As early as age two, they begin to

notice people’s differences.

“Why does she speak funny?” “Why doesn’t he have an arm?” “Why are her eyes slanted?” “How come her skin’s dark?”

Noticing differences is a child’s way of figuring out how she’s different or the same as others. It contributes to her growing sense of self.

It doesn’t mean a child is biased.

Parents can help ensure a child doesn’t become biased. The key is to be open and positive when you talk about differences.

Make sure you:

• Never scold your child for pointing out differences.

• Always respond to your child’s questions. Not talking about differences makes them mysterious and frightening.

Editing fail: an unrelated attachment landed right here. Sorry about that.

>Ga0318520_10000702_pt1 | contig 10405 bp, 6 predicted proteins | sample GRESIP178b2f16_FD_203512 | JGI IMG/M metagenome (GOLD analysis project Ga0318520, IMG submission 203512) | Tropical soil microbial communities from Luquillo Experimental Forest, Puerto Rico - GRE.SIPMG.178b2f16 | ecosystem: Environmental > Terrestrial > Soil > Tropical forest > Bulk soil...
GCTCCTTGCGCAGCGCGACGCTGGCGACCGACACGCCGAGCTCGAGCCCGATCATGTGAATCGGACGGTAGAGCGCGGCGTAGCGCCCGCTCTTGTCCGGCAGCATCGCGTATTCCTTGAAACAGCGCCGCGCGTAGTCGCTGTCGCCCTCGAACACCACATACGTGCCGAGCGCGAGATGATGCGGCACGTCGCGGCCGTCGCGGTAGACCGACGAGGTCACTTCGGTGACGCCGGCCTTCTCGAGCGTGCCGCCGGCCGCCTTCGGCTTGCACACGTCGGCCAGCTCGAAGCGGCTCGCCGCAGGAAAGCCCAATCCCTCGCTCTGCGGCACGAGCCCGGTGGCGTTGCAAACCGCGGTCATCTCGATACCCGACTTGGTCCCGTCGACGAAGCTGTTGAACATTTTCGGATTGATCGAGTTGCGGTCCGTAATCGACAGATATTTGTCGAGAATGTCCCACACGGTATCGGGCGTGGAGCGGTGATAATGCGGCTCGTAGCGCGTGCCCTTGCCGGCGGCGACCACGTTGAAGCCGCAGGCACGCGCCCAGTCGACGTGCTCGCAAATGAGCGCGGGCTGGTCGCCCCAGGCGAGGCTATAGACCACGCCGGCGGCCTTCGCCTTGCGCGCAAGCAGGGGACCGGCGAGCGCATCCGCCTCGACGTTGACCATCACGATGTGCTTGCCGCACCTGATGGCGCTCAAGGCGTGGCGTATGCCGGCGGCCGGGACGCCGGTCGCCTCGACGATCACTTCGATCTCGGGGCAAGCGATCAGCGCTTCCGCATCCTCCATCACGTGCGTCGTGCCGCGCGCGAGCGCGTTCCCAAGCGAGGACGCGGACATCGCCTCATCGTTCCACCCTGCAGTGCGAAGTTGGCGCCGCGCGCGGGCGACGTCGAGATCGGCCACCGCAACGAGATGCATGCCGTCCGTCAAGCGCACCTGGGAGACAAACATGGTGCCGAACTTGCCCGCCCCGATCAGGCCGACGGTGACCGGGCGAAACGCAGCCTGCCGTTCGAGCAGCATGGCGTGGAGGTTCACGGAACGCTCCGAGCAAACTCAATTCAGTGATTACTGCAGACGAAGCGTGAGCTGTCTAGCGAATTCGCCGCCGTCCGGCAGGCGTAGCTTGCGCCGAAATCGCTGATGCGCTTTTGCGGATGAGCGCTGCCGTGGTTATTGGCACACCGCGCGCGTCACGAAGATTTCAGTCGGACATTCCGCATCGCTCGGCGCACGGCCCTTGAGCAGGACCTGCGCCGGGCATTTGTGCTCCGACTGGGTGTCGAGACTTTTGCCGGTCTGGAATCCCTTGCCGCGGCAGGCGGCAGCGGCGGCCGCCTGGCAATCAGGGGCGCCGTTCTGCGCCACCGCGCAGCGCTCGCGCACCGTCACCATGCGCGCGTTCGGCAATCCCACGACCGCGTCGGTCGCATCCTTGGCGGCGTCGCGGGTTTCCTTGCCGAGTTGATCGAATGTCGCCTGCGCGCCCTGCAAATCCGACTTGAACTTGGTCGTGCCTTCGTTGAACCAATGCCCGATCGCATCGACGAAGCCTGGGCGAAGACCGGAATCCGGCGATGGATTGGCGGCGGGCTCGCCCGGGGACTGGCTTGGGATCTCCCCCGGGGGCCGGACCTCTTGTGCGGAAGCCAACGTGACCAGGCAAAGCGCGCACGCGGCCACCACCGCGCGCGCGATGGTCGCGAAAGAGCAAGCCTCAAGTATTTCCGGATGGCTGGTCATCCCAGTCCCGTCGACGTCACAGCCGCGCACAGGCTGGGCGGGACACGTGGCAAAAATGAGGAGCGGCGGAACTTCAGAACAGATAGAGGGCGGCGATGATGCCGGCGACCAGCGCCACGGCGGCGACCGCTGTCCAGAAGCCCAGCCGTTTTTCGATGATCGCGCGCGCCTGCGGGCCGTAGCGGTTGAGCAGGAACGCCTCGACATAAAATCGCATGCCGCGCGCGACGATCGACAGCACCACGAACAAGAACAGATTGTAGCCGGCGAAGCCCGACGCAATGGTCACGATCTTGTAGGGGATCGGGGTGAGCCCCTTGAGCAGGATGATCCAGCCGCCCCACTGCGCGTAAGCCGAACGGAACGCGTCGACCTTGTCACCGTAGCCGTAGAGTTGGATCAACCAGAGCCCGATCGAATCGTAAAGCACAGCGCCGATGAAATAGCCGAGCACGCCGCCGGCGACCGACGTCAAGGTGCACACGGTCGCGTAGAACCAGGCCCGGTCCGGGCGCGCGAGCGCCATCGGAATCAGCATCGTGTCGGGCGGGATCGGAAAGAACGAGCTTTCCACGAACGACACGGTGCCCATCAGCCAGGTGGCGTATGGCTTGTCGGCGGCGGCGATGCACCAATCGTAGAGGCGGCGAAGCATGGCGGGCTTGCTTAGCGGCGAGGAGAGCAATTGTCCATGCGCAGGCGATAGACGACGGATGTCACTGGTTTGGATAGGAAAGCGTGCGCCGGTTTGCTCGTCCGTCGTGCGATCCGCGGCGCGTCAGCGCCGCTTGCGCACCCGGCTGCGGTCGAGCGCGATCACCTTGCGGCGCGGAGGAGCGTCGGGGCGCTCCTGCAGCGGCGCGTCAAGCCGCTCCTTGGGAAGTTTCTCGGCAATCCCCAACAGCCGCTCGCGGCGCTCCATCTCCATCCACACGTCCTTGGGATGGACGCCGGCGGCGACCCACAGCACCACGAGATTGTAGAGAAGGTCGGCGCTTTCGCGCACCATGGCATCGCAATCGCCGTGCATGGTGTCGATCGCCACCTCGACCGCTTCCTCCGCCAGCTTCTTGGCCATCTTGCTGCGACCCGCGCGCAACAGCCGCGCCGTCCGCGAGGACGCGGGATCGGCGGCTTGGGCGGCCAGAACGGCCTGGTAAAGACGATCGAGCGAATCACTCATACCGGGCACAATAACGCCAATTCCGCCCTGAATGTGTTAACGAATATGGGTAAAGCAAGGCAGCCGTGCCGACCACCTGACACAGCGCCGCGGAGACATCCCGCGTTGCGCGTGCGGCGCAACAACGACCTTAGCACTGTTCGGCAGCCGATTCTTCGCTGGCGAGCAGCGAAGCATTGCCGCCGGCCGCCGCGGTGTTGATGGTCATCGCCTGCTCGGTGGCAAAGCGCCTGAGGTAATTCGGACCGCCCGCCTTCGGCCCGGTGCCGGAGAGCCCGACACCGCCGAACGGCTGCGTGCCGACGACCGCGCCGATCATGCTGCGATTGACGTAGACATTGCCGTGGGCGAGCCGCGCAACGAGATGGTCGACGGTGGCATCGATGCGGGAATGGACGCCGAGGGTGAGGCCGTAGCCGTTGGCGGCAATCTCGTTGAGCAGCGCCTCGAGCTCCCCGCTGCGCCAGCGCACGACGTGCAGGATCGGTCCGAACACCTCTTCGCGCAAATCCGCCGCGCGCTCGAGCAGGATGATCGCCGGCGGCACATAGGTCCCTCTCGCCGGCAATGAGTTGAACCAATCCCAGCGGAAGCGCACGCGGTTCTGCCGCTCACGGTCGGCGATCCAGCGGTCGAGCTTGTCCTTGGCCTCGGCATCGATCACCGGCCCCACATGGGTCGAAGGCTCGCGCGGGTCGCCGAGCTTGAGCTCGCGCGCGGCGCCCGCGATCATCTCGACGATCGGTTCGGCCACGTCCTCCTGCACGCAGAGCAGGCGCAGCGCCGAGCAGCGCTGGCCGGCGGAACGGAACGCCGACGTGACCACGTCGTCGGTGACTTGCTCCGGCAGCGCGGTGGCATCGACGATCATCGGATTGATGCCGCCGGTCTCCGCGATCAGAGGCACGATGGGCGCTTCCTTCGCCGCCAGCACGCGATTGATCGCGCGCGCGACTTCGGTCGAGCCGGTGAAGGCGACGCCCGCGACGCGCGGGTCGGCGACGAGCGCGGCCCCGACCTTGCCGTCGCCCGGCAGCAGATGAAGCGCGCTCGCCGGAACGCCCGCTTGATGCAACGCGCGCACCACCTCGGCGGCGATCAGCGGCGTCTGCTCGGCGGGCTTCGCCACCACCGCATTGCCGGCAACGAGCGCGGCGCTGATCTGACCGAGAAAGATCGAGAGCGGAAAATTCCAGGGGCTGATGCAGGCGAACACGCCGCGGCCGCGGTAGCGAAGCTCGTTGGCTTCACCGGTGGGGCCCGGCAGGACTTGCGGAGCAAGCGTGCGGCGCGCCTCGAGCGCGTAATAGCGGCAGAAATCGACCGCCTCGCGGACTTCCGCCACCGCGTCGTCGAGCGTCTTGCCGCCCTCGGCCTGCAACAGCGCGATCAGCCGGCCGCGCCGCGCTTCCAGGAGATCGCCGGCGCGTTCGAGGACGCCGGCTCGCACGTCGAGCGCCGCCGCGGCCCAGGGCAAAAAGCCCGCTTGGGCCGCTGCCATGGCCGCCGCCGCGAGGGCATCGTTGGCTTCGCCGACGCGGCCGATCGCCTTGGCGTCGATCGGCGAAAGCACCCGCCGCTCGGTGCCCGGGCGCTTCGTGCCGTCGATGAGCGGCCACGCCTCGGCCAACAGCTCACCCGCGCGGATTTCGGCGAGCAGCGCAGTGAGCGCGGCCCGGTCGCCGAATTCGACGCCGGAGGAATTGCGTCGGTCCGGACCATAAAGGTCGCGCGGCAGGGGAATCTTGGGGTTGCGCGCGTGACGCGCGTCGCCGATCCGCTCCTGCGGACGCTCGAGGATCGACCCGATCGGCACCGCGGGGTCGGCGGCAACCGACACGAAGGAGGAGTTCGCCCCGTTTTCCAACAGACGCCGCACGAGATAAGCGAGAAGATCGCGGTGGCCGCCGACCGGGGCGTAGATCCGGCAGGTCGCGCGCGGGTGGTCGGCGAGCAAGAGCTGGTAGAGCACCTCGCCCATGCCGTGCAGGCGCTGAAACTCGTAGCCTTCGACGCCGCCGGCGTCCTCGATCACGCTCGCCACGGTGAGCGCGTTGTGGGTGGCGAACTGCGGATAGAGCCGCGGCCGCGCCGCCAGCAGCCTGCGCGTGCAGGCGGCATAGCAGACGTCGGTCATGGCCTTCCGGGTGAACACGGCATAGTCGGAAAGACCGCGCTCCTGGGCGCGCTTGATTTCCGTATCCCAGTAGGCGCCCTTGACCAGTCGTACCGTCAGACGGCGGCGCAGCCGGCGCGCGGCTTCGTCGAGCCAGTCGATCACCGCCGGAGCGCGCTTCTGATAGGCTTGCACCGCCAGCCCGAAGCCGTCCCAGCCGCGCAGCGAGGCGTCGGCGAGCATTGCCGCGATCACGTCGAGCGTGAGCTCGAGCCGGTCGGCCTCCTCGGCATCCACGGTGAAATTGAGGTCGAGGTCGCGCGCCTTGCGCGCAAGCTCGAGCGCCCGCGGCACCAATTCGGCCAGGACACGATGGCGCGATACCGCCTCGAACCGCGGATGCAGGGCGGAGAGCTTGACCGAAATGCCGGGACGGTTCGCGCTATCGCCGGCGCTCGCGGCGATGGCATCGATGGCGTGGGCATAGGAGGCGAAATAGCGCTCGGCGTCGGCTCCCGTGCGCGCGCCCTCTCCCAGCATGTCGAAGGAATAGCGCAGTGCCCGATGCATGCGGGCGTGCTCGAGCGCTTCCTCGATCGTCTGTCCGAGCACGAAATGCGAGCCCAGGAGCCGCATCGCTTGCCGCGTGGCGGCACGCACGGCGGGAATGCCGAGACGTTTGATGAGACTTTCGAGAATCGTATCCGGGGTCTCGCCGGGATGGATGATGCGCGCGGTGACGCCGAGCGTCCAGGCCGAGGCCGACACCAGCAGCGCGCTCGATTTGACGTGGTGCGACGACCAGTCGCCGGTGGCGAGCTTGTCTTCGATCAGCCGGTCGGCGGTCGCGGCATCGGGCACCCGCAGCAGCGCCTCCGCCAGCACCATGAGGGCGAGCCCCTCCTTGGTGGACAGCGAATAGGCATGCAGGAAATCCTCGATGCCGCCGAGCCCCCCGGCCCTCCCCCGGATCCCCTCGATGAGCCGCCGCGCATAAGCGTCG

• Address your child’s fears. “No, people like that won’t hurt you.”

• Give simple, straightforward answers. “His mommy may sound funny to you because she speaks another language. People speak in many different languages.”

• Admit it when you don’t know something. “I’m not sure what that dot on her forehead means. I’ll try to find out for you.”

• Always correct incorrect assumptions. “Just because she can’t talk doesn’t mean she’s stupid.”

• Feel free to initiate discussions about differences. Not asking about differences doesn’t mean your child isn’t wondering about them. Look for opportunities to comment on differences and share your values.

• Watch your own behavior and language. Make sure it shows you accept and value all people.

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